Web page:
Schmidt, of course, hasn’t promised to recharge Brownback’s disproven tax agenda, which was repealed in 2017 by the GOP-led Legislature after a dismal five-year experiment.

Transgender feud

Advertising wordsmiths have dedicated themselves to interpreting positions of Schmidt and Kelly on whether transgender women or girls in elementary, middle school, high school and college should be banned by Kansas law from sports programs.

Schmidt said as governor he would sign legislation requiring participation to be based on a person’s gender at birth, which would disregard rights of Kansans who transitioned.

The Republican Governor’s Association PAC put it a different way, declaring Kelly opposed reasonable “efforts to ban men from competing against girls in high school sports.”

Kelly said Schmidt and his allies were distorting her veto of two “discriminatory” transgender sports bills and her belief athletic associations, including the NCAA, should set policy on student participation in sports.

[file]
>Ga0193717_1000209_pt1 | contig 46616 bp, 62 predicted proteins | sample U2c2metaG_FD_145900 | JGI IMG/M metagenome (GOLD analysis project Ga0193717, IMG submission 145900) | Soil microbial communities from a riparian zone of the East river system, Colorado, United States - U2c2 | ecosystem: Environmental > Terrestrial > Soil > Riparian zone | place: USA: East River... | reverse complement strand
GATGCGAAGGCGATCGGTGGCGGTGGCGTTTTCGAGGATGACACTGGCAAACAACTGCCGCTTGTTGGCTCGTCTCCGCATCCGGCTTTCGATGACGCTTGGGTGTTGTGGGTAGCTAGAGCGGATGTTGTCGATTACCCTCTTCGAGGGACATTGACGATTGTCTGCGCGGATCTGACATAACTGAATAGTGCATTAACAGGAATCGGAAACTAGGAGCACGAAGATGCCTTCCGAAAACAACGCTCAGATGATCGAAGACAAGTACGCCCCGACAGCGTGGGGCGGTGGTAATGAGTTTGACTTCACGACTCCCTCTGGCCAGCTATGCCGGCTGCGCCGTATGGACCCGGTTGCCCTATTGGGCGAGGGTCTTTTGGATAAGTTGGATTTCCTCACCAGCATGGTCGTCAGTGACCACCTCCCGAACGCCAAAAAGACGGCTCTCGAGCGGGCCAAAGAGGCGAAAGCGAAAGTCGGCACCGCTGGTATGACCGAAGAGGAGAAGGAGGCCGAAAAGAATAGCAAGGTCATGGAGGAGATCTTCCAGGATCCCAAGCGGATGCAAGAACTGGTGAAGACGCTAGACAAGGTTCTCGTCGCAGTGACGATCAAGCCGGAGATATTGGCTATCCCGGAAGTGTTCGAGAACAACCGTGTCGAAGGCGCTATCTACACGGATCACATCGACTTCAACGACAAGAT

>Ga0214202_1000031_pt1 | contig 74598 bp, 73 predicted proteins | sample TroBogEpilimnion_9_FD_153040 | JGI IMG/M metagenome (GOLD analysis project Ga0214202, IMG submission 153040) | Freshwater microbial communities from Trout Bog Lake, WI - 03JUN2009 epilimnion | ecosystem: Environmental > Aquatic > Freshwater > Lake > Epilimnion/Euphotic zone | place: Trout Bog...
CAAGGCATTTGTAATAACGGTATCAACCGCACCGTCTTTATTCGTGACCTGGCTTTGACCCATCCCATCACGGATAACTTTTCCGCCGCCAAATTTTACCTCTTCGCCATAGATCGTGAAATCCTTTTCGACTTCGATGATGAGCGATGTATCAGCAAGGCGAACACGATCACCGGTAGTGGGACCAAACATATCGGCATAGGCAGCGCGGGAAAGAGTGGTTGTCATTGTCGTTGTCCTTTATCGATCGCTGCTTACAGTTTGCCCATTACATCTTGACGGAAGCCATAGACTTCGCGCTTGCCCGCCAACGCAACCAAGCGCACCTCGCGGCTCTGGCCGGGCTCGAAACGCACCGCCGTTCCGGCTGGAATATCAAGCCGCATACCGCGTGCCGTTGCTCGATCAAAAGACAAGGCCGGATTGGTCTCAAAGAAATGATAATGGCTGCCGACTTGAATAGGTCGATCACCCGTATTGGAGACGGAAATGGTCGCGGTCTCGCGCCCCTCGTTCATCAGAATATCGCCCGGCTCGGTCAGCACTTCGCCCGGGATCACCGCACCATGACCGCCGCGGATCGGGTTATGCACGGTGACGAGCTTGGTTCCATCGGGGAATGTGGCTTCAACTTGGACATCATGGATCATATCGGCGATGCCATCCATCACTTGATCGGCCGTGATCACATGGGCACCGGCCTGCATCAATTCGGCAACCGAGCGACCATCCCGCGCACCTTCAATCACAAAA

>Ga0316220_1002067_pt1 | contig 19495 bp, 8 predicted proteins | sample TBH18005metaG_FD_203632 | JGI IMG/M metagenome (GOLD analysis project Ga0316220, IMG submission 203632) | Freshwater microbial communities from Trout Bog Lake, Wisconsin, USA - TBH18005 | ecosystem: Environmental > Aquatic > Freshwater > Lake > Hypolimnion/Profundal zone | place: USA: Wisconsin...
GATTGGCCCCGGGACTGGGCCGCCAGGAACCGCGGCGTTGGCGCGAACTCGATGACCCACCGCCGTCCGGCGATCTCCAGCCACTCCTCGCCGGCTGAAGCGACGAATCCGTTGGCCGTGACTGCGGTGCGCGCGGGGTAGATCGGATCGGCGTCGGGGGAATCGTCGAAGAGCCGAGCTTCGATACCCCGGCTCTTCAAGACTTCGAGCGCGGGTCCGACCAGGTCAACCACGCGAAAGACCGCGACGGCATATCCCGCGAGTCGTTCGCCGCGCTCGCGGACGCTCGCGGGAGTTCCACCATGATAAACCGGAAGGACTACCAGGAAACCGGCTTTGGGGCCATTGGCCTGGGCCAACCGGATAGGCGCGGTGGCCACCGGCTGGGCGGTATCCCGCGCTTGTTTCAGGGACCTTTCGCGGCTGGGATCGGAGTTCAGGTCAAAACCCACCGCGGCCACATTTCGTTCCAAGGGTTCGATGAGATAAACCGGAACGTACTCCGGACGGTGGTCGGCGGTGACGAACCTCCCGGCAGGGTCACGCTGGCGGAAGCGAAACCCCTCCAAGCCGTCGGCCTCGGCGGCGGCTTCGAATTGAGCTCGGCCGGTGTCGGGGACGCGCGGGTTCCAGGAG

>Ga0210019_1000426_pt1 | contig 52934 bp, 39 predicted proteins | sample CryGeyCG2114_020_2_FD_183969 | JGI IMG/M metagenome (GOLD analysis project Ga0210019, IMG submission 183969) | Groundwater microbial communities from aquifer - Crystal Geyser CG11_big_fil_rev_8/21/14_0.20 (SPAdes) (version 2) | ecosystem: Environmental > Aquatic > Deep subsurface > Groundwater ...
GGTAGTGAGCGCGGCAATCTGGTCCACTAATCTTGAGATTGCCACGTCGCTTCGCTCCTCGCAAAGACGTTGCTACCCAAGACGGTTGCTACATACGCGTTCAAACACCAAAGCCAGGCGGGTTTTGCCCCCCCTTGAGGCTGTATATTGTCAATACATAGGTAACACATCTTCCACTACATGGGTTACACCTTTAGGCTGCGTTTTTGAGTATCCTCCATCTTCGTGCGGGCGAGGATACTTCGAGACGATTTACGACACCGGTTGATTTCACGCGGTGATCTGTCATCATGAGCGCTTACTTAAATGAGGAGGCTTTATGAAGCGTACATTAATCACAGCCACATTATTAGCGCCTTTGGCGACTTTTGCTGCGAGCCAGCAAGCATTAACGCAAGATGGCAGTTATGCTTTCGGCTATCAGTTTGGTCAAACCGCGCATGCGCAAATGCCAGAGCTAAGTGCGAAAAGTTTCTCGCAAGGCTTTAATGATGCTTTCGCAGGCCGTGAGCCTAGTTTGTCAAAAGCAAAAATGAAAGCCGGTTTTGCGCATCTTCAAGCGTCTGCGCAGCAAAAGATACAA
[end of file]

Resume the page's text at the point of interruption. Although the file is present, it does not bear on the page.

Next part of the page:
“You may have seen my opponent’s attacks,” Kelly said in her latest campaign commercial. “So, let me just say it. Of course, men should not play girls sports.”

Schmidt’s campaign howled and the GOP nominee declared “she’s wrong to mislead Kansans about her real position.”

Packing a punch

The Republican Governor’s Association PAC has contributed to the Kansas conversation with seven commercials. The roster featured a piece blaming Kelly for rising crime. The ad was problematic because it relied on alarming footage of a smash-and-grab store robbery in California — not Kansas.

The Kansas Democratic Party posted to Twitter a video of Schmidt declaring: “What good does it do to fully fund schools?” That endless loop snippet didn’t contain the rest of Schmidt’s sentence: “… if you turn around and lock the children out of them?”

C.J. Grover, spokesman for the Schmidt campaign, said the Twitter item should be considered “misinformation” and reflected a “flailing and desperate” campaign.

He said the GOP nominee pledged to fund public education as required by the Kansas Constitution. However, Republicans in the state Legislature have eagerly sought election of a GOP governor who would be more friendly to reform in state financing of public schools, including diversion of tax dollars to private schools.